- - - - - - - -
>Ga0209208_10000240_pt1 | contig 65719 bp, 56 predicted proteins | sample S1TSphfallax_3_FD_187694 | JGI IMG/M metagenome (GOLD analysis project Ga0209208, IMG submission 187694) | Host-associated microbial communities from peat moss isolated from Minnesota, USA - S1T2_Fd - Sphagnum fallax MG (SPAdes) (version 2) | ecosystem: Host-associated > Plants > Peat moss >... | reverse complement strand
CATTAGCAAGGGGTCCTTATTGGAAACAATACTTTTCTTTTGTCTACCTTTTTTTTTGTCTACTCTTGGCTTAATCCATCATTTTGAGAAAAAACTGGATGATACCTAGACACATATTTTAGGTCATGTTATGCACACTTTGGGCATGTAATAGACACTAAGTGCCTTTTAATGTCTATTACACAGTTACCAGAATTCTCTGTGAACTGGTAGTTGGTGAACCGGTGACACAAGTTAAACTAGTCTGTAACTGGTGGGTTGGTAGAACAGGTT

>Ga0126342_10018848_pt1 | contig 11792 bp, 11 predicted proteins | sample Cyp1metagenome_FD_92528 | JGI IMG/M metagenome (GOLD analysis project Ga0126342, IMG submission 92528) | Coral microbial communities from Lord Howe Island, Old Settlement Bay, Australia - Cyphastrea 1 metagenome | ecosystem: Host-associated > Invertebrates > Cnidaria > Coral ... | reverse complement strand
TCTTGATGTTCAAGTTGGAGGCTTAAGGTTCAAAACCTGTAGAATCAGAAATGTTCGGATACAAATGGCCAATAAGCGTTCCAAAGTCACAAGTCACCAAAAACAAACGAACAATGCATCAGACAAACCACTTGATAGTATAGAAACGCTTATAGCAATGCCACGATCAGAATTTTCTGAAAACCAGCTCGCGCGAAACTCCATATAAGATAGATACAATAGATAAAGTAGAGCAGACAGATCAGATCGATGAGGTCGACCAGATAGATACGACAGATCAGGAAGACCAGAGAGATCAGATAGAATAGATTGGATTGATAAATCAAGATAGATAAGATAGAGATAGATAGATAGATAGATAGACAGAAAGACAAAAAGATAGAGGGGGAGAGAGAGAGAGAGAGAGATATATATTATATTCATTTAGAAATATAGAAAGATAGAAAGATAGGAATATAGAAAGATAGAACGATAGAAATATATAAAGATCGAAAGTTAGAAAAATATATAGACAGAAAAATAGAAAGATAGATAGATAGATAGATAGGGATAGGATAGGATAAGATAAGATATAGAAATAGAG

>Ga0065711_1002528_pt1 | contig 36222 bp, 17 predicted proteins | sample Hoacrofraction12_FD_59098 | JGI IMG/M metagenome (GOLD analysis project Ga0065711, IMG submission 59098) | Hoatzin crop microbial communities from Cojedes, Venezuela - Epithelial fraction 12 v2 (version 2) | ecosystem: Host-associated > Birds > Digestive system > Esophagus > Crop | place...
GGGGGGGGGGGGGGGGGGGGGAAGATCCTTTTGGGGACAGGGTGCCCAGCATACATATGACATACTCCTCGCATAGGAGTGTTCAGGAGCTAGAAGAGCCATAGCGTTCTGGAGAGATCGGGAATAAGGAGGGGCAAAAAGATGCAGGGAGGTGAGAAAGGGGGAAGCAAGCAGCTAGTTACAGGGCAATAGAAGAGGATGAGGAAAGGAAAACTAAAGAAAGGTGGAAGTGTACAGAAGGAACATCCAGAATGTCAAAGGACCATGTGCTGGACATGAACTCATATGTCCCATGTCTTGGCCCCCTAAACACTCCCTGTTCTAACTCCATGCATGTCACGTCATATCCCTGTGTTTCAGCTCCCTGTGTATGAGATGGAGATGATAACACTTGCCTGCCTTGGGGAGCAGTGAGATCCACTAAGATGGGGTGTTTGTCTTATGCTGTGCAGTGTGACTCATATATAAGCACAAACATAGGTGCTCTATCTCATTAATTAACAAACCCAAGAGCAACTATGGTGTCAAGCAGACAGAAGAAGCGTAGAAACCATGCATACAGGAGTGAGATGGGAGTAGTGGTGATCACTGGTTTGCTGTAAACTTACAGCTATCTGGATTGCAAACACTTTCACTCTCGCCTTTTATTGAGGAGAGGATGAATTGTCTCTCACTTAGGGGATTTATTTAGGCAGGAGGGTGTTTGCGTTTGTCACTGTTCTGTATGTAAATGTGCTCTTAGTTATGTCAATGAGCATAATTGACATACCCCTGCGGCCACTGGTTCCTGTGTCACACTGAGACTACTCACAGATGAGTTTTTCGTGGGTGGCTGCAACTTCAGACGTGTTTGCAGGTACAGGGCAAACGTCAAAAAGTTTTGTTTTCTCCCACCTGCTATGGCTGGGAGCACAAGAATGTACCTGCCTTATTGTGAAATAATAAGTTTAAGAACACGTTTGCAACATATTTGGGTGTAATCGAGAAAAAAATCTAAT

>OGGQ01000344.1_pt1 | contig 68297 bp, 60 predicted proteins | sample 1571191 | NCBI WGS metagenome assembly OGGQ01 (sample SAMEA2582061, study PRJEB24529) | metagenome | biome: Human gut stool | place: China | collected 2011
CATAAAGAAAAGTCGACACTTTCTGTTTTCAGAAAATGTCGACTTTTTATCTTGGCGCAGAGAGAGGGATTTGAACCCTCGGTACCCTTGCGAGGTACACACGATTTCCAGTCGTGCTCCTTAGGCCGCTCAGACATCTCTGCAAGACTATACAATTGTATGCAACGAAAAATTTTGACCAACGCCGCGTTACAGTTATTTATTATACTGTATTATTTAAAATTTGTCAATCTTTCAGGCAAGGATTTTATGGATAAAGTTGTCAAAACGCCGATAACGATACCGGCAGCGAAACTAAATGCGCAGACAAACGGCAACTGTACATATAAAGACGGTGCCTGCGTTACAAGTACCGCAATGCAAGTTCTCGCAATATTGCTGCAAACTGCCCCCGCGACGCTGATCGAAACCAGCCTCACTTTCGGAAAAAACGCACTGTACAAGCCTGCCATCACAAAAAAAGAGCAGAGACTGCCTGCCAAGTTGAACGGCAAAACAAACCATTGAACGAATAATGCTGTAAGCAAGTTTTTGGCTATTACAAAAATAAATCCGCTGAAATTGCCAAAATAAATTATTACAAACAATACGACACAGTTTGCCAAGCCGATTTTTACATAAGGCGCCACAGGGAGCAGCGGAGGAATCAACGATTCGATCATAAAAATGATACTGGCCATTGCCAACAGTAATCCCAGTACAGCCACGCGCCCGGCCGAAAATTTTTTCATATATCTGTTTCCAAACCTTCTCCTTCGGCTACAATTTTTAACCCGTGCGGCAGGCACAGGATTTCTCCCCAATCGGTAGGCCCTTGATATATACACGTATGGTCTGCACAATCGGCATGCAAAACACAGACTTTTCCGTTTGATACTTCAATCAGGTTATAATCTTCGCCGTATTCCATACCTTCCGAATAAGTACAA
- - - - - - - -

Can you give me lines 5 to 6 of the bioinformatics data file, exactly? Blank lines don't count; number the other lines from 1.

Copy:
>Ga0065711_1002528_pt1 | contig 36222 bp, 17 predicted proteins | sample Hoacrofraction12_FD_59098 | JGI IMG/M metagenome (GOLD analysis project Ga0065711, IMG submission 59098) | Hoatzin crop microbial communities from Cojedes, Venezuela - Epithelial fraction 12 v2 (version 2) | ecosystem: Host-associated > Birds > Digestive system > Esophagus > Crop | place...
GGGGGGGGGGGGGGGGGGGGGAAGATCCTTTTGGGGACAGGGTGCCCAGCATACATATGACATACTCCTCGCATAGGAGTGTTCAGGAGCTAGAAGAGCCATAGCGTTCTGGAGAGATCGGGAATAAGGAGGGGCAAAAAGATGCAGGGAGGTGAGAAAGGGGGAAGCAAGCAGCTAGTTACAGGGCAATAGAAGAGGATGAGGAAAGGAAAACTAAAGAAAGGTGGAAGTGTACAGAAGGAACATCCAGAATGTCAAAGGACCATGTGCTGGACATGAACTCATATGTCCCATGTCTTGGCCCCCTAAACACTCCCTGTTCTAACTCCATGCATGTCACGTCATATCCCTGTGTTTCAGCTCCCTGTGTATGAGATGGAGATGATAACACTTGCCTGCCTTGGGGAGCAGTGAGATCCACTAAGATGGGGTGTTTGTCTTATGCTGTGCAGTGTGACTCATATATAAGCACAAACATAGGTGCTCTATCTCATTAATTAACAAACCCAAGAGCAACTATGGTGTCAAGCAGACAGAAGAAGCGTAGAAACCATGCATACAGGAGTGAGATGGGAGTAGTGGTGATCACTGGTTTGCTGTAAACTTACAGCTATCTGGATTGCAAACACTTTCACTCTCGCCTTTTATTGAGGAGAGGATGAATTGTCTCTCACTTAGGGGATTTATTTAGGCAGGAGGGTGTTTGCGTTTGTCACTGTTCTGTATGTAAATGTGCTCTTAGTTATGTCAATGAGCATAATTGACATACCCCTGCGGCCACTGGTTCCTGTGTCACACTGAGACTACTCACAGATGAGTTTTTCGTGGGTGGCTGCAACTTCAGACGTGTTTGCAGGTACAGGGCAAACGTCAAAAAGTTTTGTTTTCTCCCACCTGCTATGGCTGGGAGCACAAGAATGTACCTGCCTTATTGTGAAATAATAAGTTTAAGAACACGTTTGCAACATATTTGGGTGTAATCGAGAAAAAAATCTAAT